Jenee Priebe, who coordinates and directs the annual SHINE Mural Festival for the St. Petersburg Arts Alliance, has issued a “Call for Walls” in conjunction with the sixth annual outdoor event, which is now scheduled for Nov. 7-14.
“It’s been difficult to plan,” she explains, “because we really don’t know what to expect come November. When the Grand Prix rescheduled (for October), it landed on what was supposed to be the final weekend of SHINE.
“We decided to reschedule later in the year in hopes the weather is better and Covid is even further behind us, hopefully. Thankfully, SHINE is fairly social-distance friendly anyways.”
Indeed, the local, regional, national and international artists who’ll be contracted will perform their painterly requirements in the fresh air, most of the time in observer-free solitude.
“We plan to take proper precautions for the artists, volunteers and everyone that comes out to enjoy the process,” Priebe says, “but being outdoors definitely helps. I think St. Pete will be more than ready for some brand new art by November. It’ll be a great reason to get out of the house and remember what we love about this city.”
The SHINE brain trust is looking for 12 walls for 2020 – half the number for a “typical” year – from business or property owners “within the seven arts districts of St. Pete,” according to Priebe, “although we’e open to moving outside that area if we can find enough good walls in a cluster.”
There are three major criteria for a SHINE wall: location, visibility and accessibility.
Priebe: “Location – At the end of the festival, we want people to be able to enjoy walking tours and biking tours. If the walls are too spread out, it’s not feasible.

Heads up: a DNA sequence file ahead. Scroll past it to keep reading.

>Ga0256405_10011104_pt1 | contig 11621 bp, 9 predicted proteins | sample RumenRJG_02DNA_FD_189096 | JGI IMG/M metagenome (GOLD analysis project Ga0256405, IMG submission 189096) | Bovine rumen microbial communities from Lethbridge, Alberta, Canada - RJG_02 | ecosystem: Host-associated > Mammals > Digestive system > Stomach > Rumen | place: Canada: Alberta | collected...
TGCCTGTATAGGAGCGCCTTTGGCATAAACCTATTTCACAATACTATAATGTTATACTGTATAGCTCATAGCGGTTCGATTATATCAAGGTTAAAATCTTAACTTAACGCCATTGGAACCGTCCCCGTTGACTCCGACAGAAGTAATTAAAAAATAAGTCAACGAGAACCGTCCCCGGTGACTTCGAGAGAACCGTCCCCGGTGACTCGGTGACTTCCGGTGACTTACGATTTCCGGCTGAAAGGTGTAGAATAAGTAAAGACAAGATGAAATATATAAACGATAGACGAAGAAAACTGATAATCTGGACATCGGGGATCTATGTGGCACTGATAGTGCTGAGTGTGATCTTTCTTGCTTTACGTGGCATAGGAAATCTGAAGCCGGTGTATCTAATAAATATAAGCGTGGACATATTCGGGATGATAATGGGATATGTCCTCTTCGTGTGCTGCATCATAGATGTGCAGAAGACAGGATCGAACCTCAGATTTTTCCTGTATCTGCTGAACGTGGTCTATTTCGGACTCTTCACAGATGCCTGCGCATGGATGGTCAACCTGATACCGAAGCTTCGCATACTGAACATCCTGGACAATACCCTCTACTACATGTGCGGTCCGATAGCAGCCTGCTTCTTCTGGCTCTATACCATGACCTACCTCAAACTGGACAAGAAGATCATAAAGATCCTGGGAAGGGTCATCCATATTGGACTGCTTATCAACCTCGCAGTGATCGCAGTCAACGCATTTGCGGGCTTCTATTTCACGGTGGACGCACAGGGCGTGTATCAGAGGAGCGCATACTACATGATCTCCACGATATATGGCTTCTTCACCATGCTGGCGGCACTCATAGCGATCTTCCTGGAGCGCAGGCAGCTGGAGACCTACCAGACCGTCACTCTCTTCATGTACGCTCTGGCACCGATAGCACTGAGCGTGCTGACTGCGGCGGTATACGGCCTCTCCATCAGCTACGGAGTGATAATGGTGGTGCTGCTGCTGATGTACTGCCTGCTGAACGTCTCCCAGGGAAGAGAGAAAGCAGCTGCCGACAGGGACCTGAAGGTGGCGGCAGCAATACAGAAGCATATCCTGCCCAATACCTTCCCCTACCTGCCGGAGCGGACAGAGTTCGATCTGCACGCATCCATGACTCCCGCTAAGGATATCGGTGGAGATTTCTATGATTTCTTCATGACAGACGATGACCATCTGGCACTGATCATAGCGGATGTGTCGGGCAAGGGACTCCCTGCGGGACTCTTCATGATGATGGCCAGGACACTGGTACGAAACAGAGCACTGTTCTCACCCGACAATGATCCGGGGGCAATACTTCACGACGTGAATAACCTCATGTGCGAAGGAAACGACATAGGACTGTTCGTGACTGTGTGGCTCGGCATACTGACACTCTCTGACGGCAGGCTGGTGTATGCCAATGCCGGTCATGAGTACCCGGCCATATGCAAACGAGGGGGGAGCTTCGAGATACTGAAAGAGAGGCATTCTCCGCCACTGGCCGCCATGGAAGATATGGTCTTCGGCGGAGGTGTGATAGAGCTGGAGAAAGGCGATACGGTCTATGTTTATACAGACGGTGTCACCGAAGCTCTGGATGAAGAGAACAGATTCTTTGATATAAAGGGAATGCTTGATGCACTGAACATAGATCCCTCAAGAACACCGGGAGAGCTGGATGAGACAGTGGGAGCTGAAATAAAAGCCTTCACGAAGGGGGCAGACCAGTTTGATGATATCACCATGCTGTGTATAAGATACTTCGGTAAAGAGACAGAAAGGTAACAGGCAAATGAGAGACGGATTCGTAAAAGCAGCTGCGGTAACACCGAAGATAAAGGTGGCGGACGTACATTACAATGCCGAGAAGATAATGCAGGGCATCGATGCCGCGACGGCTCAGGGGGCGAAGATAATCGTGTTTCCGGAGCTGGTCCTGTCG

“Visibility – If the wall isn’t visible from a road or even pedestrian traffic, it’s not ideal.
“Accessibility – This is one of the most difficult issues because there are so many walls in our ideal location with great visibility but they’re riddled with windows, doors, wires, poles, trees or other obstacles that make it very difficult for us to use.”
The hunt is on for walls – and accompanying sponsorships from the property owners. “We rely on sponsorships,” Priebe explains. “We never make any money off SHINE. The budget is tight.
“We always compensate every artist, but it’s not as much as they’d receive to do a commissioned piece. For that reason, we give them complete artistic freedom and a super-clean wall.”
The “Call for Walls” will go on through July (approximately). “That allows us enough time to invite an artist while having a particular wall already in mind for them,” says the event director.
“It helps to have a surplus, so we can offer more than one option if necessary or to have a backup wall for last minute changes. It’s never fun to be scrambling for walls weeks in advance when the paint has to be ordered and the lift has already been arranged.”
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The St. Petersburg Arts Alliance’s six-year-old Individual Artist Grant Program is also in full swing for 2020. Established in partnership with the Mayor’s Office of Cultural Affairs, it awards $1,000 grants to artists in all disciplines.
Applicants are required to demonstrate “commitment to the art form through education, training or professional experience and must show evidence of exhibition, public performance or being published during the past two years,” according to the official application.
There are 20 grant recipients this year, up from the usual 15, because an anonymous donor kicked in $5,000 to sweeten the pot.
The winners for 2020 are abstract fiber artist Saumitra Chandratreya; playwrights Sheila Cowley and Bonnie Agan; videographer A.J. Vaughan; mural artists Daniel Barojas and Aurailieus; mixed media artists Nikki Devereux and Catherine Weaver; musician David Mason; photographic artist Jim Swallow; painters Julia Collver, John Gascot, Shelby Dillon, Margaret Juul; chapbook creator Mitzi Gordon; printmaker Rachel Stewart; postcard artist Sara Norine; composer/playwrights Tom Sivak and William Leavengood; and installation lighting artist Tess Oldfield.
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The Tampa Museum of Art will re-open fulltime (seven days a week) beginning at 10 a.m. Monday, June 1. Physical distancing is mandatory; masks are optional but encouraged.
Skyway: A Contemporary Collaboration, the collaborative exhibition between the Museum of Fine Arts St. Petersburg, the John and Mable Ringling Museum of Art, the Tampa Museum of Art and the USF Contemporary Art Museum, has been postponed until 2021. The 48 artists selected were announced in March.
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